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Public Policy Institute

September 21, 2008 | Patrick McGreevy; Carolyn Kellogg; Peter Viles; Pete Thomas
L.A. NOW California voters are mad and they're going to vent their frustrations on Nov. 4, Election Day. That's the gist of a report released by the Public Policy Institute of California, which found only 23% of Californians say that they trust the federal government to do what is right always or most of the time. "They are fed up with government that they cannot trust and leaders who do not lead," said Mark Baldassare, president of the institute. "But contrary to the conventional wisdom that disgruntled voters stay home on Election Day, Californians have been registering and voting in record numbers."
November 2, 2006 | Scott Martelle and Dan Morain, Times Staff Writers
Democratic gubernatorial challenger Phil Angelides swept through two Los Angeles neighborhoods Wednesday urging supporters to look at the broad themes of the fall campaign -- and shrugged off a new poll that shows his candidacy foundering less than a week before the vote. "A poll's a poll," Angelides told reporters during a visit to the St.
May 28, 2006 | Lou Cannon, LOU CANNON is the author of five books on Ronald Reagan, most recently "Governor Reagan: His Rise to Power."
BY TRADITIONAL political standards, Gov. Arnold Schwarzenegger should be on the ropes. His job approval ratings hover in the low 40s, historically a harbinger of defeat for incumbents seeking reelection. He has retreated from his advocacy of state government reforms since voters rejected four of them in a 2005 special election. He is seeking reelection in a dismal year for Republicans.
October 26, 2005 | Marc Lifsher, Times Staff Writer
Maybe it's time for Arnold to park the moving van. The migration of companies and jobs out of California during most of the 1990s -- which corporations said highlighted the state's anti-business environment -- prompted Gov. Arnold Schwarzenegger to drive a moving van down the Las Vegas Strip last year, offering to help California employers "come back home." A new study by a nonpartisan group to be released today suggests that the effect of the exodus on the state's economy was overblown.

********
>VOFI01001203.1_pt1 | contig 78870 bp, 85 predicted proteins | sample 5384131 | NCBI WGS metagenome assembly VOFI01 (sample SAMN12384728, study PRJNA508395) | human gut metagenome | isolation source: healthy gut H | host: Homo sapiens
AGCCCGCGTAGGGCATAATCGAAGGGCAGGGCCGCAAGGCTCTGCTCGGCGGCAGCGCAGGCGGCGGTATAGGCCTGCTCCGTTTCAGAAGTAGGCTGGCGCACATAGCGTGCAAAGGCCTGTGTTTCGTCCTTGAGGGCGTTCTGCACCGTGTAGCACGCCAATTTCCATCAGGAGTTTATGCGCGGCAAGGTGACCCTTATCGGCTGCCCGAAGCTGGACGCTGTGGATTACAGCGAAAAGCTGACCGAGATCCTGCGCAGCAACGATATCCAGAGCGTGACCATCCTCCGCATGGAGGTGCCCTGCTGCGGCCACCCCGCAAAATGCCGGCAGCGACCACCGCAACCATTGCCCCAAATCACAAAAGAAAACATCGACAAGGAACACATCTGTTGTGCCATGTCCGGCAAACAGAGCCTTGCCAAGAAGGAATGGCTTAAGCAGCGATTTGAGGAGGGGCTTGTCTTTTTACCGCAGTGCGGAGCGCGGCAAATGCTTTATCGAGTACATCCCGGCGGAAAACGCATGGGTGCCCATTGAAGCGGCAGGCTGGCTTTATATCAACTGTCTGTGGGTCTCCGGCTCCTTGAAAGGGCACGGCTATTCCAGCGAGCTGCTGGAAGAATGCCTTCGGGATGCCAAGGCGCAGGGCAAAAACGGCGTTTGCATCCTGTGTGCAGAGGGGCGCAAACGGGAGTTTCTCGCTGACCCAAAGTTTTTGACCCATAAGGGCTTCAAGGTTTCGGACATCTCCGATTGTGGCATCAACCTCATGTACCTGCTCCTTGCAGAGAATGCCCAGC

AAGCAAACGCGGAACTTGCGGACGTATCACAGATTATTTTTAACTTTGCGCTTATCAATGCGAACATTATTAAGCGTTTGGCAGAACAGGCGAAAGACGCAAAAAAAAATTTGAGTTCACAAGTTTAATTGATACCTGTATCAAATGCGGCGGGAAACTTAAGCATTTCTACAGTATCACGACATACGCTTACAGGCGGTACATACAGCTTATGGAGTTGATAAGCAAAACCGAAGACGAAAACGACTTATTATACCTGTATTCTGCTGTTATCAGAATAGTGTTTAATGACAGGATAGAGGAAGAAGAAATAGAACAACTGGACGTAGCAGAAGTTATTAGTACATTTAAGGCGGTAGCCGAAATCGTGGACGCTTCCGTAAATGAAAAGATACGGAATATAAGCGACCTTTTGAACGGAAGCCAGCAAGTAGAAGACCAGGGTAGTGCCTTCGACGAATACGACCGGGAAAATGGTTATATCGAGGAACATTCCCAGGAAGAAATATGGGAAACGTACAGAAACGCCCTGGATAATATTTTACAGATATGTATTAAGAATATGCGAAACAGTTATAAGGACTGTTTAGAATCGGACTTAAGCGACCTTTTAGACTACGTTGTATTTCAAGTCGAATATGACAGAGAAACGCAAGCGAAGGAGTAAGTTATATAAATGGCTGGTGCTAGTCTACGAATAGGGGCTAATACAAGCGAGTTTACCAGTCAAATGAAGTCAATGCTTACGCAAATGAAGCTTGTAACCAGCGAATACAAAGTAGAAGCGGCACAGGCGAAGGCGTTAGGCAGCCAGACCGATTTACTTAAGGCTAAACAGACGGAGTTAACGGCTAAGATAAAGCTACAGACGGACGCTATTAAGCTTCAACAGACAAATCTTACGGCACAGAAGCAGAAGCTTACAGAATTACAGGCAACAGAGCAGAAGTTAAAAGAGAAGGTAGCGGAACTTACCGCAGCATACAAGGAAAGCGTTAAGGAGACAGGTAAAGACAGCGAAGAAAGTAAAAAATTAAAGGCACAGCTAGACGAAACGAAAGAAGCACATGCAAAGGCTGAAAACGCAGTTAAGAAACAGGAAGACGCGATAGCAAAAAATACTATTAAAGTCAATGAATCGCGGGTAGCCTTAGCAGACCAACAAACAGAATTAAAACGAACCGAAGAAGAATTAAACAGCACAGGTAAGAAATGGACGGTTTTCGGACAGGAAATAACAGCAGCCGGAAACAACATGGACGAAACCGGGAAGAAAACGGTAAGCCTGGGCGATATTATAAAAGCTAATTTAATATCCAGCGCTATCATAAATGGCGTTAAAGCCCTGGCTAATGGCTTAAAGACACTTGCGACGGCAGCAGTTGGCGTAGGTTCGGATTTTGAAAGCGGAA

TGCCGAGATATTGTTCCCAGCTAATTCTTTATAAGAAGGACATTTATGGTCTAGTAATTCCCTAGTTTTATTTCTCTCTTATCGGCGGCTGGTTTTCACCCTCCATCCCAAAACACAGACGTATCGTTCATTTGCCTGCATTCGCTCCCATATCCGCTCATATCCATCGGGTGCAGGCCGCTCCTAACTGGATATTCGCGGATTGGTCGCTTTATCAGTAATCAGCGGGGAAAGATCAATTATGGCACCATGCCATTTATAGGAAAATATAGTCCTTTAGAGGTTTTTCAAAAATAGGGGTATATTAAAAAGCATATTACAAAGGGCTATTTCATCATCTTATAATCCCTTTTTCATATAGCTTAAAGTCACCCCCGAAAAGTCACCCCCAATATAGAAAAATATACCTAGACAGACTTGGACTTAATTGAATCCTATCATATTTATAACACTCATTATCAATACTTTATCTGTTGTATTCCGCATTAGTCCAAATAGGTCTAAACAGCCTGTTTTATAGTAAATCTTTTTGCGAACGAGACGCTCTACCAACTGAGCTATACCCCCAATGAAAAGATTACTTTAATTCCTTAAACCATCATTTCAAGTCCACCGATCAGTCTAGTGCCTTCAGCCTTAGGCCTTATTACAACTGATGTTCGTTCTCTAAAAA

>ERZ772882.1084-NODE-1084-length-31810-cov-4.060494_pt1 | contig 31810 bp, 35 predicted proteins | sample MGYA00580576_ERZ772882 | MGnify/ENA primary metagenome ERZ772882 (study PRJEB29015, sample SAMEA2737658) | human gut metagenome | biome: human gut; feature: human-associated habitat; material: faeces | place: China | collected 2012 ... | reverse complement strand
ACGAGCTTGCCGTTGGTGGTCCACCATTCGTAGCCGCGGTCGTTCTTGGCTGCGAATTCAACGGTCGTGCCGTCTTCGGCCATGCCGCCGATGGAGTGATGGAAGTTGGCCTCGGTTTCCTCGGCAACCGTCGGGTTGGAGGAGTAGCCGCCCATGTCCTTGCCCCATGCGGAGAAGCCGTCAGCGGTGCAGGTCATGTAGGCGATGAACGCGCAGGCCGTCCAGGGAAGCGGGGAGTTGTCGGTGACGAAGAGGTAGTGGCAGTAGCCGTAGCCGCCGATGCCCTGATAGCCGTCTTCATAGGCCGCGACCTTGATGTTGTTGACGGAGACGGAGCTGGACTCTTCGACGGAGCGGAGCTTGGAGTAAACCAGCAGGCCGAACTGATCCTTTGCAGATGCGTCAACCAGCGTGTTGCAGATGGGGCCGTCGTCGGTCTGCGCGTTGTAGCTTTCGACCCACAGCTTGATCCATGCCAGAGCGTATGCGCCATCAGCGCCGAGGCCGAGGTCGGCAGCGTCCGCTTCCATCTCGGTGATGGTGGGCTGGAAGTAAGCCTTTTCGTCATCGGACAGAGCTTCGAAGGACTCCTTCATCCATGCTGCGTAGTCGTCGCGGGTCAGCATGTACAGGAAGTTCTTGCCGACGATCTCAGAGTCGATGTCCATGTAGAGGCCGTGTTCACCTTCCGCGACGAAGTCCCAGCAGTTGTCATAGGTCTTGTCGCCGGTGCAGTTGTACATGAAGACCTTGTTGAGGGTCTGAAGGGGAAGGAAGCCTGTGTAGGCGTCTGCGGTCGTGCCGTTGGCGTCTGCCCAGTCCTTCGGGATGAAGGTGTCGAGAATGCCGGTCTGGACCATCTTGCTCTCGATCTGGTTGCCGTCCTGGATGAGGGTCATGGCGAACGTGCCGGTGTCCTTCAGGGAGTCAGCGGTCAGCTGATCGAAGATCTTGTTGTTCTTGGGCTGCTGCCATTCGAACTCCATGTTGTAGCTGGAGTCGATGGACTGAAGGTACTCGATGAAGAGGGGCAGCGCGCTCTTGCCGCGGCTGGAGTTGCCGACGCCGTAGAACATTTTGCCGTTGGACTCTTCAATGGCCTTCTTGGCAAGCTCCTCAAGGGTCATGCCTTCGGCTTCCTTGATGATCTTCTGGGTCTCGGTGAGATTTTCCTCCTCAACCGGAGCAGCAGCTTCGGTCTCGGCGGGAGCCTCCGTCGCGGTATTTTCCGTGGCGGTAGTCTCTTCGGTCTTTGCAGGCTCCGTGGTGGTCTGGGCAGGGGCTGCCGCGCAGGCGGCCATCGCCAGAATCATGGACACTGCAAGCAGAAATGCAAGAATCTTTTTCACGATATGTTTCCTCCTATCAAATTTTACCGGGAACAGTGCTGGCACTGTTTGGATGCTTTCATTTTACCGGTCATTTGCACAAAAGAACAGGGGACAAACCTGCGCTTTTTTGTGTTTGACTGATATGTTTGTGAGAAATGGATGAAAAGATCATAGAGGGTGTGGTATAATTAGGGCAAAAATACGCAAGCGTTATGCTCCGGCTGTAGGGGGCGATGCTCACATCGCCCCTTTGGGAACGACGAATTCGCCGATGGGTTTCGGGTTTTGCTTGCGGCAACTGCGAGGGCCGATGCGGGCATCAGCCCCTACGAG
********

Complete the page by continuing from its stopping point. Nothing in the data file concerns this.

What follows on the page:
October 20, 2005 | George Skelton
Don't expect to see happy photos of President Bush with Gov. Arnold Schwarzenegger when the president visits Los Angeles tonight for a Republican fundraiser. The governor doesn't plan to go near the president. He's upset. Schwarzenegger is miffed because Bush is dipping into the California money pot less than three weeks before the governor's special election.
June 8, 2005
Re "Study Sees Lack of Educated Workers to Meet State Needs," June 2: The study by the Public Policy Institute of California shows that our future economy needs more college-educated workers by 2025 or we face a weaker economy. In light of this projected shortfall and the growth in the 18- to 24-year-old population, California needs to ensure that community colleges and universities have the capacity to serve all of these students. According to the California Postsecondary Education Commission, as many as 1.8 million qualified students could be turned away from California's community colleges and universities in the next 10 years unless we take action now. In order to close this education gap, the state will need to invest more in higher education, the institutions will need to be more efficient, and we need a long-term tuition and financial aid policy.
June 14, 2004
"Age Before Duty" (June 8) provided a thoughtful and balanced look at the retirement of four veteran state legislators due to term limits. However, it reflected one piece of conventional wisdom -- that term limits have caused California's Legislature to "look more like California." This deserves a closer look. Although it is undeniably true that today's Legislature includes more women, Latinos and Asian Americans (though fewer African Americans) than the body did in 1990 when our term limits initiative passed, these changes may also be the result of demographic shifts, two rounds of redistricting and the increasing electoral viability of female candidates.
October 9, 2003 | Ronald Brownstein, Times Staff Writer
Arnold Schwarzenegger's decisive win in the gubernatorial recall election may encourage the White House to more seriously contest California in next year's presidential election, but the state likely will remain a difficult challenge for President Bush to win, senior Republican political operatives say. The victory "improves the calculus on California," said one top GOP strategist familiar with thinking in the White House.
December 17, 1998 | From Associated Press
Former White House Chief of Staff Leon Panetta and his wife, Sylvia, are forming a new public policy institute at Cal State Monterey Bay. The Leon & Sylvia Panetta Institute for Public Policy is a nonpartisan, not-for-profit educational organization with the goal of inspiring young people to lives of public service.
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